Because there's strong financial merit to the merger of Time Warner Cable and Charter, and the combined management team will be supported by stock investors, CEO Time Warner Cable Rob Marcus has good reason to accept a rising proportion of stock to Charter's initial offer.
You shouldn’t be surprised by multiple reports this afternoon that Charter Communications is beginning to craft a bid for Time Warner Cable now that Comcast has left it at the altar. “Obviously, we’d be interested,” Charter CEO Tom Rutledge told analysts in February when asked whether he’d step up if the Comcast’s $45 billion deal collapsed. Show More Summary
Amid objections from the Justice Department and the FCC, Comcast dropped its $45.2 billion deal to buy Time Warner Cable. "We structured this deal so that if the government didn’t agree, we could walk away,” said CEO Brian Roberts. Comcast Drops Time Warner Cable Bid Amid Opposition [VIDEO] | Bloomberg Comcast drops bid for Time Warner Cable | Crain's New York READ MORE »
“He doesn’t lose ever.” That’s what BTIG analyst Rich Greenfield said this week about Comcast CEO Brian Roberts in the wake of Comcast’s failure to win approval for its proposed merger with Time Warner Cable. It’s a telling quote that also lets us know that Comcast isn’t done yet trying to find ways to become more powerful. Show More Summary
While the majority of American consumers were opposed to the merger of the nation’s two largest cable/Internet providers, there is a large group of people for whom today’s news may be a big downer: Comcast employees. In an effort toShow More Summary
Time Warner Cable Chief Executive Rob Marcus said the company is focused on operating its business in the wake of its merger breakup with Comcast.
Earlier this week, Comcast CEO Brian Roberts reached out to Federal Communications Commission Chairman Tom Wheeler in a last-ditch effort to lobby for the cable giant’s $45 billion merger with Time Warner Cable. Roberts argued that the...Show More Summary
"Today we move on," says chairman and CEO Brian Roberts. "We structured this deal so that if the government didn’t agree, we could walk away." read more
Comcast has just announced that its planned merger with Time Warner Cable has been canceled. Here's Comcast CEO Brian Roberts statement on the end of Time Warner Cable deal: pic.twitter.com/FmpQXAbdlX — Alex Weprin (@alexweprin) April 24, 2015 The move follows reports from Bloomberg and others yesterday that Comcast was pulling out. Show More Summary
The rather unpopular, $45 billion merger attempt between Comcast and Time Warner Cable has been officially called off. In a very brief statement, Comcast CEO Brian L. Roberts said that he would have liked to pair the two companies together, but governmental pressure has killed the deal. Show More Summary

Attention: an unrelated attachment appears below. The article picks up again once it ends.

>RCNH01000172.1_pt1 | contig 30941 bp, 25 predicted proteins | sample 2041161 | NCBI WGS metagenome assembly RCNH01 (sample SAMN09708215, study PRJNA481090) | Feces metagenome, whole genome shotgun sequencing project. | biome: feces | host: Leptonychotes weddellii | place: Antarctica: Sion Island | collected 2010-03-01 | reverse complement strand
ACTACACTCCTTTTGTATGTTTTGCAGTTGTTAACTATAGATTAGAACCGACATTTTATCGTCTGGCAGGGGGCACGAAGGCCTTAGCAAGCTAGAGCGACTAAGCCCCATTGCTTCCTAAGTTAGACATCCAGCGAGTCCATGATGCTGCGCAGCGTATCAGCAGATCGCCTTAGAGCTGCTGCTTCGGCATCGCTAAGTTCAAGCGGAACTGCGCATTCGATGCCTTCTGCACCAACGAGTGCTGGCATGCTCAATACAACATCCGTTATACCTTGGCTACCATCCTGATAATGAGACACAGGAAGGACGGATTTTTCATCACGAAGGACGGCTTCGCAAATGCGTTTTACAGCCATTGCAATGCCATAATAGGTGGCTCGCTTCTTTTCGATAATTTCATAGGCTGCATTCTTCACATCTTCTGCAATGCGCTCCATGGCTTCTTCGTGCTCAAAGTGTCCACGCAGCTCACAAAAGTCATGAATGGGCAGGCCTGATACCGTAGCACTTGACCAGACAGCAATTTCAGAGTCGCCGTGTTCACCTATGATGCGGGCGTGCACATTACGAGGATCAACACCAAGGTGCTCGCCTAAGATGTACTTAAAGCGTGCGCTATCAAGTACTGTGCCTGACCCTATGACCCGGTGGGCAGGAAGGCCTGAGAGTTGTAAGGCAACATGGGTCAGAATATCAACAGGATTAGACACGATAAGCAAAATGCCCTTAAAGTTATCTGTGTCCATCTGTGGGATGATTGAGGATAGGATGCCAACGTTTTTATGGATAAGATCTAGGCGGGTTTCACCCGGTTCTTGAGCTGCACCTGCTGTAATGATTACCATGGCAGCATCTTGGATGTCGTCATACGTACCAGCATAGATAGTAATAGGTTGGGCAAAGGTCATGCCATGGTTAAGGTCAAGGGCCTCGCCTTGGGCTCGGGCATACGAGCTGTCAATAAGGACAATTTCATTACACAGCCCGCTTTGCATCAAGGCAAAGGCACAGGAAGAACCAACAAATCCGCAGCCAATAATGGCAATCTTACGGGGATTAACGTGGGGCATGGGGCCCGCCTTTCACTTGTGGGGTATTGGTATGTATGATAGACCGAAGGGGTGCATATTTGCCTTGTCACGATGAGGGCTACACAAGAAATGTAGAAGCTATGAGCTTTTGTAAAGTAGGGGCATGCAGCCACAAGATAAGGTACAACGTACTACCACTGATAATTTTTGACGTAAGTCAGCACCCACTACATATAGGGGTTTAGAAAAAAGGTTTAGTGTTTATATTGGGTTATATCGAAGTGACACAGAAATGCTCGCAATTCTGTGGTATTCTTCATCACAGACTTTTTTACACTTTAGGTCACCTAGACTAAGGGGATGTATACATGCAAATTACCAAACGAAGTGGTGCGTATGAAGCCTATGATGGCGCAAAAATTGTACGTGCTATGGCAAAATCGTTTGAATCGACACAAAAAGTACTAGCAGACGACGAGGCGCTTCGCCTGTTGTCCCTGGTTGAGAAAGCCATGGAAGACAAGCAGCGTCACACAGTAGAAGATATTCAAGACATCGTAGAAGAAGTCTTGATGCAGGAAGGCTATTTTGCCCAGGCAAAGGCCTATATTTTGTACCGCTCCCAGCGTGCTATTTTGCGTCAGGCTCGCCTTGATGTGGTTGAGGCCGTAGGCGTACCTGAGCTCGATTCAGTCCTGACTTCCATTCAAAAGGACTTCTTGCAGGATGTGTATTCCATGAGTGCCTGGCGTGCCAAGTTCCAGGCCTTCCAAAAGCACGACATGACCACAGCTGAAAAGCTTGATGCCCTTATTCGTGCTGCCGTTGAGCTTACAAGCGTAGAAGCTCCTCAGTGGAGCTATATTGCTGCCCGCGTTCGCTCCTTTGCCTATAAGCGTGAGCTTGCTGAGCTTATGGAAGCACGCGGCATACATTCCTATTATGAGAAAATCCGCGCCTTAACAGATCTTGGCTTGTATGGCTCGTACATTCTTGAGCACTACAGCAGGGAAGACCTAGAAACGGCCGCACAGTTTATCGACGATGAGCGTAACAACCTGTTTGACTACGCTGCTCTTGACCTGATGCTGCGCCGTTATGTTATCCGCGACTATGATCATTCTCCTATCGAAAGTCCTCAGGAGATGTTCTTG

The mega merger that long seemed inevitable is now officially dead, as Comcast has confirmed it had withdrawn its $45.2 billion merger agreement with Time Warner Cable. \"Today, we move on,\" Comcast chairman and CEO Brian Roberts said in a statement. Show More Summary
Comcast (CMCSA) a short while ago said it terminated its bid to merge with Time Warner Cable (TWC), confirming speculation by CNBC’s David Faber last night. Said Comcast CEO Brian Roberts, Today, we move on. Of course, we would have liked to bring our great products to new cities, but we structured this deal so [...]
Time Warner Cable CEO Rob Marcus was going to get $80 million in fees as soon as the company completed its $45.2 billion sale to Comcast. The $80 million was a "termination fee." After Time Warner Cable sold, it would no longer need a CEO — so Marcus was going to have to exit the company (with a lot of money). Today brought bad news for Marcus. Show More Summary
Categories: Afternoon Coffee Tags: General News The Federal Communications Commission staff has does not want the merger between Comcast and Time Warner to happen, as they recommended the agency not approve the $45 billion deal. And, the CEO of GM announced the car maker is not currently looking to engage in any mergers or buyouts with competitors. Show More Summary
CEO Jeff Bewkes wants to sell HBO to people without television connections, but he must win over pay-TV providers who worry about cannibalization.
It’s opening day for Major League Baseball — but Los Angeles Dodgers fans will find it hard to celebrate. There’s “no resolution that I’m aware of that’s imminent” to the dispute between pay TV distributors and Time Warner Cable — which...Show More Summary
CBS-Time Warner, anyone? Well, no — but it’s intriguing idea that apparently was floated last year. Bloomberg reports that CBS Corp CEO Les Moonves approached TW chief exec Jeff Bewkes about the possibility of merging the two media companies. Show More Summary
Earlier this week at the Deutsche Bank Media, Internet and Telecom Conference in Florida, Time Warner CEO Jeff Bewkes talked about CNN’s programming changes, ratings growth, and how the network remains a destination for breaking news viewers: If you’re looking at television, everybody knows we are the place to go. Show More Summary
News on the Internet is the “default thing that everybody is dependent on,” Jeff Bewkes acknowledged on Tuesday while discussing his company’s CNN asset. “You want immediate access to news and you expect it,” the Time Warner CEO said. Show More Summary
Digital news, not television, is the "default" for consumers nowadays. read more